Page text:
Friday, 22 February 2013

Italy Must Default Under Whatever Polite Term Chosen

Two Italian political leaders have called for Italy to default on its $2.3 trillion debt:  Silvio Berlusconi, for default and reversion to the Lira;  and Beppe Grillo , for default inside the Euro and renegotiation of Italy's relations with the European Union at large, not just the Eurozone.

Italy has the highest primary surplus in the Eurozone, indeed in Europe;  it has a positive trade surplus;  60% of its trade is extra-European Union.  Italy can pay government expenditures out of current government revenue, and have resources left over, if it does not have to pay interest on historical debt.  Italy can import what it needs and pay for it with its exports when it does not have to pay interest on historic debt held abroad.  It is not dependent for trade on the good will of the European Union. Italy, with an advanced and diversified  economy slightly larger than that of the United Kingdom, is no Greece.

It is time to require forgiveness of a large part of Italy's historic debt and acceptance of rescheduling of debt maturities  - that is if the Eurozone wants to keep going at all - unless the European Central Bank is  willing to intervene on a larger scale without penalty conditions of any kind in support of Italy's refunding its debt.  It is time  for Germany to pull its head in and recognise that there is a general election in November that will go badly for their elites if Italy stamps its foot on Sunday and rejects the Bersani-Monti axis.

Looking at the  extraordinary, overwhelming  rally in San Giovanni for Grillo this evening, and the huge numbers in Naples for Berlusconi, it looks as if Italian voters understand all this and are determined to end an 11% unemployment rate, a lack of growth, a wrecking of life chances for the young, and the impoverishment of the old in the name of an economic policy wholly concentrated on the furtherance of German and other European  elites' interests.  We don't need any of the current economic and social destruction. What we need is a different Europe.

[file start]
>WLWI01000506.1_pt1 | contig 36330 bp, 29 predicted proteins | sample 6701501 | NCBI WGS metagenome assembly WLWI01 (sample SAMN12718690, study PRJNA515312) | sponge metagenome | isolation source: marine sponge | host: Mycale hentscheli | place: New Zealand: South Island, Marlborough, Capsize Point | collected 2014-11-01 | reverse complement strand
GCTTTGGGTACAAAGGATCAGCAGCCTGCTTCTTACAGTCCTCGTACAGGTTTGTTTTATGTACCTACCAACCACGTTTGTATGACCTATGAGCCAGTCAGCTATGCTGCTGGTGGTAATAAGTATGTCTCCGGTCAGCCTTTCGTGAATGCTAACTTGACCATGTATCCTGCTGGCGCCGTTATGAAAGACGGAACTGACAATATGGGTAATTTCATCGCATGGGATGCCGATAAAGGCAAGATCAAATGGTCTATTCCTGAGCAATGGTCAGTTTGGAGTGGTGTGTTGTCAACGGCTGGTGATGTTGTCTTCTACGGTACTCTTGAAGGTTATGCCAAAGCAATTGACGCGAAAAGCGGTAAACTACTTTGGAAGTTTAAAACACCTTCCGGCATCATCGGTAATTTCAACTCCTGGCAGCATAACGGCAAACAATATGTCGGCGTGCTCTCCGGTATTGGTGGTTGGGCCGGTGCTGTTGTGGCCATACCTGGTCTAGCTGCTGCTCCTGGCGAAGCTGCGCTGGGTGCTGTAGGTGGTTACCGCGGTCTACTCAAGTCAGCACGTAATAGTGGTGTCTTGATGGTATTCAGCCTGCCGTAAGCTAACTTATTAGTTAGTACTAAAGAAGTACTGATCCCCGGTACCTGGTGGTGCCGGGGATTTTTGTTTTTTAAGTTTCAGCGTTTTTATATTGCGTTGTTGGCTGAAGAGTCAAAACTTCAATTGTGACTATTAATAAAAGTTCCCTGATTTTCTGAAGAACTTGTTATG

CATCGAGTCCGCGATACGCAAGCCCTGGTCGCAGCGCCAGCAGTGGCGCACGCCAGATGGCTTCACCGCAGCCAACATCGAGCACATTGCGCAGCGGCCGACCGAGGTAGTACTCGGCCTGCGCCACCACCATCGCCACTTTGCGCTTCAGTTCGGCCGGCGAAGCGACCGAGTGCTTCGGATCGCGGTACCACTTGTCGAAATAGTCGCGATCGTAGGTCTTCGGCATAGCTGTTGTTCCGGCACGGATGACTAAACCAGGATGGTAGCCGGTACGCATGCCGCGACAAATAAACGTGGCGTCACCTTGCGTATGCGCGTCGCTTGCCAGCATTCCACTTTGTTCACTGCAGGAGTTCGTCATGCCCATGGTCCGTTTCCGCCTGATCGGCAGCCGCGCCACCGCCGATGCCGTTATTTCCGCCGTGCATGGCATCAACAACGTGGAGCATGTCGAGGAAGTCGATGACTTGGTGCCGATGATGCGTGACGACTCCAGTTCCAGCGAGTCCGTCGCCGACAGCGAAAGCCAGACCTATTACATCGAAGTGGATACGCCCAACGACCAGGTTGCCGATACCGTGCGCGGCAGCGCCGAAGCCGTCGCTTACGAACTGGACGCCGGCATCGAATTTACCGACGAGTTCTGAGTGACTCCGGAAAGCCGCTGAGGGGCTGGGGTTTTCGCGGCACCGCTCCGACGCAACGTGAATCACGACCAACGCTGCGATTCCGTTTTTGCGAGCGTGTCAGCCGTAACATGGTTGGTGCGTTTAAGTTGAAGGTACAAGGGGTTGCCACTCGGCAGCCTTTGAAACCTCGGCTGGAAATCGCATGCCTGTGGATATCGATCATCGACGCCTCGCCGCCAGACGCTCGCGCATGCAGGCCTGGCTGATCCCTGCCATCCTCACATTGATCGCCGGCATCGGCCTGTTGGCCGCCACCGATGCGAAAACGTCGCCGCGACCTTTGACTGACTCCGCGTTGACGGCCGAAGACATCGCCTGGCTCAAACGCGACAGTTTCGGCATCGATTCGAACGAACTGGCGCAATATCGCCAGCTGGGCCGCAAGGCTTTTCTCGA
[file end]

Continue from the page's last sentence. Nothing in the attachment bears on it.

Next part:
The Five Star Movement Rally Addressed By Grillo This Evening



Caronte said...

Default, of course, would involve losing access to international financial markets for a decade or more, and might contaminate the whole Euroarea.

But then, if Italy succeeded in maintaining a primary surplus (witholding the payment of interest on its debt) and a trade surplus, this option would be less costly than paying full interest on debt and reducing that debt from 127% to the statutory maximum of 60% of GDP in 20 years as required by the so-called fiscal pact - a veritable suicide pact.

Jeff Wood said...

Much could depend on to whom the Debt is owed.

To the extent it is owed to international creditors, a unilateral rescheduling might be uncomfortable, but if Italy needs no new borrowings, the problem can be managed.

If the bulk of the Debt is owed internally, management should be easier in principle, but individuals and pension funds need continued income to exist, even if they can delay capital repayment. Again, if no new borrowing is needed...

The real cross on which Italia is being crucified is the blasted Euro, which really needs nuked, in a controlled way of course.

Grillo and Berlusca: the thought is most intriguing.

hatfield girl said...

The Euro is closing down some of the means of dealing with the debt, agreed Jeff. However the UK, for instance, is having serious debt problems even outside the Euro.

Nation state governments of large, competent economies need to end all the kowtowing to iffy creditors. The Euro's problems are not debt problems.

Time for 'can't pay, won't pay.' As C points out, a denial of credit for a decade is cheaper than paying interest on the debt and doubtless the same is true for UK debt as well.

Anonymous said...

You should bear in mind, HG, that the saving from default is not just the yearly interested owing, but also avoiding the accelerated repayment of the debt in excess of the statutory 60% of GDP over twenty years, i.e. (127%-60%)/20 or over 3.3% of GDP per year. Pension funds and small investors - Jeff's worry - could be treated more favourably.